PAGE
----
When Maddie Kosloski’s career flatlines, she retreats to her wine-country hometown for solace and cheap rent. Railroaded into managing the local paranormal museum, she’s certain the rumors of its haunting are greatly exaggerated. But a new ghost may be on the loose. A fresh corpse in the museum embroils Maddie in murders past and present.
With her high school bully as one of the officers in charge, Maddie doubts justice will be served. When one of her best friends is arrested, she’s certain it won’t be.
Maddie grapples with ghost hunters, obsessed taxidermists, and the sexy motorcyclist next door as outside forces threaten. And as she juggles spectral shenanigans with the hunt for a killer, she discovers there truly is no place like home.
Researching a Paranormal MuseumGuest post by Kirsten Weiss, author of The Perfectly Proper Paranormal Museum
What does it take to successfully run a paranormal museum and solve a murder mystery?
When I read a Wall Street Journal article about a man with a hotdog stand/paranormal museum, it got me wondering. There was something whimsical about the idea of a paranormal museum, so I dug into the research. What sort of objects would the museum exhibit? What sort of events would a paranormal museum host? ( Clearly, a high-class champagne social was not in the Tarot cards). And where would my murderer leave the body…?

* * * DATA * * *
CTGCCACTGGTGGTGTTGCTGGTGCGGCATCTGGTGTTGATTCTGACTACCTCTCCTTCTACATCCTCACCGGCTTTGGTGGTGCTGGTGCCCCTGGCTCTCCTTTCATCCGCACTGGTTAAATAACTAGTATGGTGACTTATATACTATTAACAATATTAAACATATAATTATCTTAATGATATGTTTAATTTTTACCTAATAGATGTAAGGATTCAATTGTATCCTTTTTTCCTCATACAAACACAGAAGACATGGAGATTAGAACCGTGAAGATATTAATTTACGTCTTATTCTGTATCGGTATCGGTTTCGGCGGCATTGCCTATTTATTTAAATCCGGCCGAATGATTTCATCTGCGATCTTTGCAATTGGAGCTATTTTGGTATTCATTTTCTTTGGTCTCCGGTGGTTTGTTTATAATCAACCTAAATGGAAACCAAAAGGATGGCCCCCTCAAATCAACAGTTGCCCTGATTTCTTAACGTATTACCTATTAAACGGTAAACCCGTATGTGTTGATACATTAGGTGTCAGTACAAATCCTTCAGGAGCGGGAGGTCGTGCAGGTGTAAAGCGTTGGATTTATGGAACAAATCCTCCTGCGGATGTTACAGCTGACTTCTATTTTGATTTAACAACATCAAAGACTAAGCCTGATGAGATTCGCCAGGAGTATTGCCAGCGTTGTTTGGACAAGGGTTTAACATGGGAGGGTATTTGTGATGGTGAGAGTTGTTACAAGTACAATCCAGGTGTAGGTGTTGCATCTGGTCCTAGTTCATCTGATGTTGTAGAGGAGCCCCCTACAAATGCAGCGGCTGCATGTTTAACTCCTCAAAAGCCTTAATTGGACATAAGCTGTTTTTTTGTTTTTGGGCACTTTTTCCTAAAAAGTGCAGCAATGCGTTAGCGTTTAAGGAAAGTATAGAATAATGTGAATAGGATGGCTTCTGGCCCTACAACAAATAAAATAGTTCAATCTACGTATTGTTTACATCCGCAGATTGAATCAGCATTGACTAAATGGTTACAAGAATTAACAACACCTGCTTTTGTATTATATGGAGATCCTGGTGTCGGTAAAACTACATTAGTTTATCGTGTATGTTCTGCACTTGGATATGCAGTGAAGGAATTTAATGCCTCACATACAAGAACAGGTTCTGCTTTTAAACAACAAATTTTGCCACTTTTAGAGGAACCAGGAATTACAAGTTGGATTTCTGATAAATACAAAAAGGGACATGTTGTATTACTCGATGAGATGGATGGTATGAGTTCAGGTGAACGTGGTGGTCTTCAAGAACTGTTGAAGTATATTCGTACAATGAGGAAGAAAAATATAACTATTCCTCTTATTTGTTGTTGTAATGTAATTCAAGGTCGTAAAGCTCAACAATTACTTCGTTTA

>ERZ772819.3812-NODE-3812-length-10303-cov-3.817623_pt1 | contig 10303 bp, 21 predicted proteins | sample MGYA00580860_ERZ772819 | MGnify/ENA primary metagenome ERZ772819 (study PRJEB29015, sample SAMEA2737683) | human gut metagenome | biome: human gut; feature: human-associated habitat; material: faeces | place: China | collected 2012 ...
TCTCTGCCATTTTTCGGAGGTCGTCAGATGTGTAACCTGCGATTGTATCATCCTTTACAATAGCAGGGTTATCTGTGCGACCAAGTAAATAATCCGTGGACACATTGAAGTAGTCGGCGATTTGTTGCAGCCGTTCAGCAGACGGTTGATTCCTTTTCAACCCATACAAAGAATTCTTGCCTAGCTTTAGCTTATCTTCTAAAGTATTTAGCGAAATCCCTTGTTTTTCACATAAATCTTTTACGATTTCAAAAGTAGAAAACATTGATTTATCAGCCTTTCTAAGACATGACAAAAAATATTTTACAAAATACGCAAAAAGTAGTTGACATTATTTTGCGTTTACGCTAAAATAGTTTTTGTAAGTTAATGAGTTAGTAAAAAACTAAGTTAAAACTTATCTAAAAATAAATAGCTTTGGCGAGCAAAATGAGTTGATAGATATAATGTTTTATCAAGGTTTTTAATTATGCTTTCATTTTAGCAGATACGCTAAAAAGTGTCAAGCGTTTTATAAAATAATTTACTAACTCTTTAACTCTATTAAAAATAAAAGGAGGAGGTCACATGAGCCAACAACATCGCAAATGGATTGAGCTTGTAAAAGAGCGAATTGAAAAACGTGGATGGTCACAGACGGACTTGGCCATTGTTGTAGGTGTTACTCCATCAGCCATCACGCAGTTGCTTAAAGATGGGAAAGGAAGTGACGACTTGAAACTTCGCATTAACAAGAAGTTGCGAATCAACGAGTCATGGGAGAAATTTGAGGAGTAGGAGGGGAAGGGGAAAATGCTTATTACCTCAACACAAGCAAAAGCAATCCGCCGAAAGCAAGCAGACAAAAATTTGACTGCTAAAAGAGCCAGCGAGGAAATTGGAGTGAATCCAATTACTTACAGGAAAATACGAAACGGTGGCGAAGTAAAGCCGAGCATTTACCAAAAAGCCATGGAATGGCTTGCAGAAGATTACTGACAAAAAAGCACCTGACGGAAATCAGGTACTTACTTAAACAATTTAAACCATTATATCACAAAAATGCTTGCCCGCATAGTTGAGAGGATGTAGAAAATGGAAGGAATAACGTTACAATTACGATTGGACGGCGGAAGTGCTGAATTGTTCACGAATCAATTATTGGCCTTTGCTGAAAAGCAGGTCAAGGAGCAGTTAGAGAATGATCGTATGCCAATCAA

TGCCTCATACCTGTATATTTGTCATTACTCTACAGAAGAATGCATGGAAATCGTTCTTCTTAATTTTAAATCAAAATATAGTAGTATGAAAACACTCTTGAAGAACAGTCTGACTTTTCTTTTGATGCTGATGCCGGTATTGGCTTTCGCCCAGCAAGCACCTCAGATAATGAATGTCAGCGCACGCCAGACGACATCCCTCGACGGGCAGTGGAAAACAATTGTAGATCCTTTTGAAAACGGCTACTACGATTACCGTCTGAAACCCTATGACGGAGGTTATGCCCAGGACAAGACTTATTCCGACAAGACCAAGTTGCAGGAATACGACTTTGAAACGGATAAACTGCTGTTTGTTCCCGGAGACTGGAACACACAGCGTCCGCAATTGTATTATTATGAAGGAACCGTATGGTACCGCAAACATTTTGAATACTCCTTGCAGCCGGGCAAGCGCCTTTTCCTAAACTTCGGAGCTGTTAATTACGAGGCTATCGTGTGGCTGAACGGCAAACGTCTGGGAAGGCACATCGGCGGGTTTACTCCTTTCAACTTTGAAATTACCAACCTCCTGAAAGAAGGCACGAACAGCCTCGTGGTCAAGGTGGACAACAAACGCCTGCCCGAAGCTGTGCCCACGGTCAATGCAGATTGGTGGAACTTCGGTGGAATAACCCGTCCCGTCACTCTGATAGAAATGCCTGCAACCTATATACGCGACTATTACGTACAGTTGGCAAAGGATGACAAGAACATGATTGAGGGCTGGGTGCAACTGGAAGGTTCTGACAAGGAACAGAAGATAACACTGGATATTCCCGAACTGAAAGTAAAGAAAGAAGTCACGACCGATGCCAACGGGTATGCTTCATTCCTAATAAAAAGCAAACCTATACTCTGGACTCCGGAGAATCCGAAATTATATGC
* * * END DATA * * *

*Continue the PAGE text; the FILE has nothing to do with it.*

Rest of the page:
The first question was fairly easy to answer. Paranormal museums typically exhibit purportedly haunted objects. And with enough imagination, you can make any object haunted – an old photo, a creepy doll, a set of throwing knives…
But as I continued my research, I discovered there could be a historical aspect to the exhibits as well. 19th century America gave birth to the spiritualist movement when two young girls, the Fox sisters, began “communicating” with a ghost in their house. The sisters became a sensation, and more and more people became fascinated by séances and mediums. The interest in the supernatural may have been a backlash against the Victorian age of science. Or perhaps it seemed that man could finally use science to prove there was life after death. In any case, mediums and spiritualist shows flourished.
This obsession with the spirits carried on well into the early 20th century, with believers like Arthur Conan Doyle battling skeptics such as Harry Houdini. And these mediums and their scientific skeptics each had tools. Charlatans used “spirit cabinets” to fool their audiences. Those who wanted to believe designed “spiritoscopes” to determine if a medium was cheating. And then there were all the “talking boards,” known today as Ouija boards.
It wasn’t hard to fill my museum with imaginary objects. But if my heroine, Maddie, was going to make a profit, she’d need to have some events as well. And that meant… ghost hunts! After all, lots of the objects were supposed to be haunted. What better place for a crew of ghost hunters?
So I finagled my way onto a local ghost hunt to learn what was what.I ended up in an old mansion at the bottom of its cistern. Lights off.I stood there in the dark, trying not to breathe too loudly and wondering why any self-respecting ghost would bother to haunt a cistern. It was just a massive underground tank for storing water (fortunately empty at the time). I wouldn’t want to hang out in a cistern alive, much less dead.